Mosh," the radicals are ceaseless activists who often march
seminude, their chests and posteriors daubed with black-and-red
huelga (strike) insignias. Determined to outrage middle-class
sensibilities, El Mosh has not precisely stirred sympathies for the
strikers by ordering his ultra brigades to set up rush-hour traffic
The antics of the ultras and their intransigence at the
bargaining table have seriously splintered some supporters and
neutralized others. Nonstriking students, alumni, UNAM
administrators and tenured faculty members, organized into indignant
citizens groups like the Women in White, hold weekly public vigils
to demand that authorities take back "their" university.
Spurts of violence have marked the strike since April. In May, a
19-year-old woman was crushed by a bus during a mass march on the
center of the city, giving the 1999 movement its first martyr. And
last week, fistfights broke out between students seeking to take
entrance exams and ultras who view the occupied buildings on campus
as "rebel territory."
The widening gulf between the two sides has both seeking
reinforcements. In late June, Barnes himself was able to rally
several thousand supporters, many of them parents of prospective
students, to challenge the strike. As one banner put it simply, "My
daughter wants a diploma."
The radicals of ’99 have drawn enthusiastic support from the
rebel Zapatista Army of National Liberation, whose char ismatic
spokesperson, Subcomandante Marcos, is probably a UNAM graduate. In
addition, student activists have forged ties with labor militants.
Strikers marched with independent unionists on International Workers
Day, May 1, in a display of mutual solidarity against privatization
of both the university and the electricity industry, another Zedillo
pet project. The UNAM campus workers union (STUNAM) has stood
stolidly with the strikers, offering cash donations and joining
forces on the barricades. Unions at other universities and
public-education teachers have also staged solidarity walkouts with
The protracted strike has rekindled political unrest on
long-dormant UNAM campuses just as the countdown for the year-2000
presidential election has begun to tick. With students living 24
hours a day in the schools in which they are enrolled, the huelga
has created a sense of community on the barricaded campus that
is eerily reminiscent of the glory days of 1968. Indeed, strikers
have nostalgically rededicated to Che Guevara a campus auditorium
that was the nerve center for that watershed student movement.
Hundreds of surviving "’68ers" were on hand to salute their 1999
counterparts. "This is a rebellion of a generation whose future is
being canceled," observes Roberto Escudero, one of the leaders of
the 1968 strike council.
Much as in 1968, when authorities redbaited the student movement,
Barnes and his backers in the PRI and the government it has run for
the past seven decades have sought to pin the blame for the strike
on the left — namely the left-center Party of the Democratic
Revolution (PRD) and its founder, Cuauhtemoc Cardenas, currently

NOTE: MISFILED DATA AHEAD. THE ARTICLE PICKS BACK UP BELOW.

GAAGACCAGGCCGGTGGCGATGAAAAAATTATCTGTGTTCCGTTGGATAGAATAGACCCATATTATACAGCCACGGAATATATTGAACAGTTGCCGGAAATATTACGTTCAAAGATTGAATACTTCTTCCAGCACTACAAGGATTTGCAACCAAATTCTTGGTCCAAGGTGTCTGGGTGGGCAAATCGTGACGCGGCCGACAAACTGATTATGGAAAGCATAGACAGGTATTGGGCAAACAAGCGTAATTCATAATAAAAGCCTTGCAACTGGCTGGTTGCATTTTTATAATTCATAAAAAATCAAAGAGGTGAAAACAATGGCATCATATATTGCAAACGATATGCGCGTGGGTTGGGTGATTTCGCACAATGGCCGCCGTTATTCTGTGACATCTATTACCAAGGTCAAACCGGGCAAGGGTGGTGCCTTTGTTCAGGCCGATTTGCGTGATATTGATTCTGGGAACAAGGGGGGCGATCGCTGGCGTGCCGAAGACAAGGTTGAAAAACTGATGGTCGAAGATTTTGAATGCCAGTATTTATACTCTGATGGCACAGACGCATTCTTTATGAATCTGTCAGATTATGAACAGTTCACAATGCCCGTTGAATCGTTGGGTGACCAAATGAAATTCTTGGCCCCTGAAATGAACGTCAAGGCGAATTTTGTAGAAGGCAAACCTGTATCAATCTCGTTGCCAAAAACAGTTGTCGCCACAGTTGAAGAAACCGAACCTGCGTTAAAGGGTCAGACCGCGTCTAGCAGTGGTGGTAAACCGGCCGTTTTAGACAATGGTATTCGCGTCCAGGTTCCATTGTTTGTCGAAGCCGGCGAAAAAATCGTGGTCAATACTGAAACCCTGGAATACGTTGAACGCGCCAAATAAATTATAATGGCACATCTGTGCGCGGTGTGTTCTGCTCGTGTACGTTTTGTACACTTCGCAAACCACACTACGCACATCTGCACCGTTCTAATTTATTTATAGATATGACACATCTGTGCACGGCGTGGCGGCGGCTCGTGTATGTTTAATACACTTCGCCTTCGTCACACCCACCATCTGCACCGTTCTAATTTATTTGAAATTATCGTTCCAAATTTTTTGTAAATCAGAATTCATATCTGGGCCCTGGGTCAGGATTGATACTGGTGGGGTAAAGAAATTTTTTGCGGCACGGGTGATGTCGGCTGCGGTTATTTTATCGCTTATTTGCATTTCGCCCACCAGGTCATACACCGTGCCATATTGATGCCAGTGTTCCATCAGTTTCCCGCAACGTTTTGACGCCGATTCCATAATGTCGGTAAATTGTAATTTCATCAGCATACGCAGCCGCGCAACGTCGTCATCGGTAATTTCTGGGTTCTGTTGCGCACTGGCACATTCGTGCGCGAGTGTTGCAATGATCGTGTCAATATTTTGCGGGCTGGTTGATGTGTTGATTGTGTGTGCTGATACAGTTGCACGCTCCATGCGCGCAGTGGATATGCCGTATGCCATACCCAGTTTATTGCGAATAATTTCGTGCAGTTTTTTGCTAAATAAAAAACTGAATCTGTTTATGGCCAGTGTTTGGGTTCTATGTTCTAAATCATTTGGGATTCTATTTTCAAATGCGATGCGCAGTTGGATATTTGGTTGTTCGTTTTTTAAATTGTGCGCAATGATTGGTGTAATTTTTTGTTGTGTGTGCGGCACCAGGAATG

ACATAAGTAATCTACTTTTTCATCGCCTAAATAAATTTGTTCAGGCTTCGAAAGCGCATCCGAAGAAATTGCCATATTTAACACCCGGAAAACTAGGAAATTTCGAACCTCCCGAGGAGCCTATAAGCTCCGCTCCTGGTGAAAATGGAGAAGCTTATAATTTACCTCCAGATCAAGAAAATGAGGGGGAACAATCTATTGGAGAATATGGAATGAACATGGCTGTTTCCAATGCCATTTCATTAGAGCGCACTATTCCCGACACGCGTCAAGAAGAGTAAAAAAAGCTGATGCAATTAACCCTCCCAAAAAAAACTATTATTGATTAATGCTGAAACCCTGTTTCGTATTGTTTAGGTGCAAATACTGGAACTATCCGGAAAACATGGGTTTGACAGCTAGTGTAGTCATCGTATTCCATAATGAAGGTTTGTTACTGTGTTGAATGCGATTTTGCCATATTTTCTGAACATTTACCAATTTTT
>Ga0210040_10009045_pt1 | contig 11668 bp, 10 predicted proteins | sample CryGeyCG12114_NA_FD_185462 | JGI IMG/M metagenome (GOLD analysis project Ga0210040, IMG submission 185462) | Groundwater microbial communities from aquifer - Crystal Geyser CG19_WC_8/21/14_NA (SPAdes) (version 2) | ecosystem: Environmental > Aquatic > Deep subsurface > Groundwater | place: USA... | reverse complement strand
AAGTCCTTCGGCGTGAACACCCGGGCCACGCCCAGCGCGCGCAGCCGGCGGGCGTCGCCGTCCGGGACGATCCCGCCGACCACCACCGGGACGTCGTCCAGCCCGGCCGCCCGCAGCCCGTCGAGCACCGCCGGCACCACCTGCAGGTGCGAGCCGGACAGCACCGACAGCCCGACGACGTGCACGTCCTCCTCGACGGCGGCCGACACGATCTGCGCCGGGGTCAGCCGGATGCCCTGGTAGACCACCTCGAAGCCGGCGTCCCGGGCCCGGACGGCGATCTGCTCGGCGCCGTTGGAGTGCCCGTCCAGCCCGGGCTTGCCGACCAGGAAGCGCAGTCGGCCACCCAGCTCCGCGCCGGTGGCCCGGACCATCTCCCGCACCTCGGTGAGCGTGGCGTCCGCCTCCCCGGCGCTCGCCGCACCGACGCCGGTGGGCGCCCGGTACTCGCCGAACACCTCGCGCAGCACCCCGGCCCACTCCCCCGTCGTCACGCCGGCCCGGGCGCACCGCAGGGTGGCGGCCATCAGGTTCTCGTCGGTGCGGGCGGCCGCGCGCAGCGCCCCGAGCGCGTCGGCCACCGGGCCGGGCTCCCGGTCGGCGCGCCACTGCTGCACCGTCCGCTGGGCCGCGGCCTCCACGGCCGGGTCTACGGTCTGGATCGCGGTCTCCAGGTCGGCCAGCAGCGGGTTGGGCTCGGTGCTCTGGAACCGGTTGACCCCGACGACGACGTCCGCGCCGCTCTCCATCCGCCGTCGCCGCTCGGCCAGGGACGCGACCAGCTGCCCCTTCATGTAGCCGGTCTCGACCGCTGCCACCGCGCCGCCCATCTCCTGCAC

Mexico City’s mayor. Carlos Imaz, a leader of the 1987 strike, is
now the PRD’s metropolitan chairman, and several prominent former
student radicals hold positions in Cardenas’ administration.
Cardenas himself has refused to allow the UNAM use of city buildings
to conduct off-campus classes — students consider that such classes
are equivalent to strikebreaking.
Another PRD leader, interim national party president Pablo Gomez,
was a communist youth leader at the UNAM during the 1968 movement.
"We’re still universitarios," declares Gomez, who spent
several years behind bars for his role in ’68. His colleague Imaz
adds: "We’re not in back of the strike. We’re marching alongside the
Despite such declarations, and despite government efforts to
smear Cardenas and his party, the PRD has little influence with the
ultras, who distrust the mayor and denounce him as "reformist."
Party loyalists charge that the ultras are trying to embarrass
Cardenas by forcing Mexico City police to take repressive action
against their traffic blockades.
Nonetheless, the pro-PRI media ceaselessly seek to pin the strike
on the PRD — the electronic media have been particularly virulent in
their coverage of the student movement. The media played a similar
role during the months leading up to the 1968 massacre at
Recent revelations that President Diaz Ordaz’s elite military
guard triggered the Tlatelolco massacre in 1968 have reinforced the
sense of imminent danger that increasingly pervades the 1999 strike.
Disclosed by Proceso magazine founder Julio Scherer and based
on letters written by the then–defense minister, the new evidence is
a severe embarrassment for military officials and a series of
presidents, all of whom have long denied culpability in the
massacre. In an atmosphere of heated political tensions at the UNAM,
Scherer’s exposé is bound to ignite fresh recriminations.
Yet the privatization of university education in Mexico remains
at the nub of the UNAM conflict. UNAM activists brought the issue of
privatization to all students and parents in the Mexico City
metropolitan area at the end of May when they conducted a public
referendum, or consulta, that drew over 600,000 participants.
The first question asked voters if they believed that Mexicans have
a constitutional right to a free public education. The huge turnout
for the consulta — which was open to all Mexicans 11 years or
older — was a signal to the UNAM administration that interest in the
strike had grown far beyond the university’s borders.
The tuition-hike issue, which sparked the strike, could be easily
resolved if the UNAM’s annual budget were fattened by $60 million in
federal appropriations, a solution rejected by the Zedillo
administration, which pleads budget shortfalls as the result of low
petroleum prices earlier this year. Nonetheless, Zedillo and the PRI
just pushed a bank bailout through the Mexican Congress that would
allocate about $65 billion in budget and tax moneys to cover bad
bank loans from which both bankers and the PRI profited. According
to UNAM economics professor David Lozano, the bailout is equivalent
to 97 times the UNAM’s budget for the next 16 years — the time it
will take to pay off the banks’ bad loans.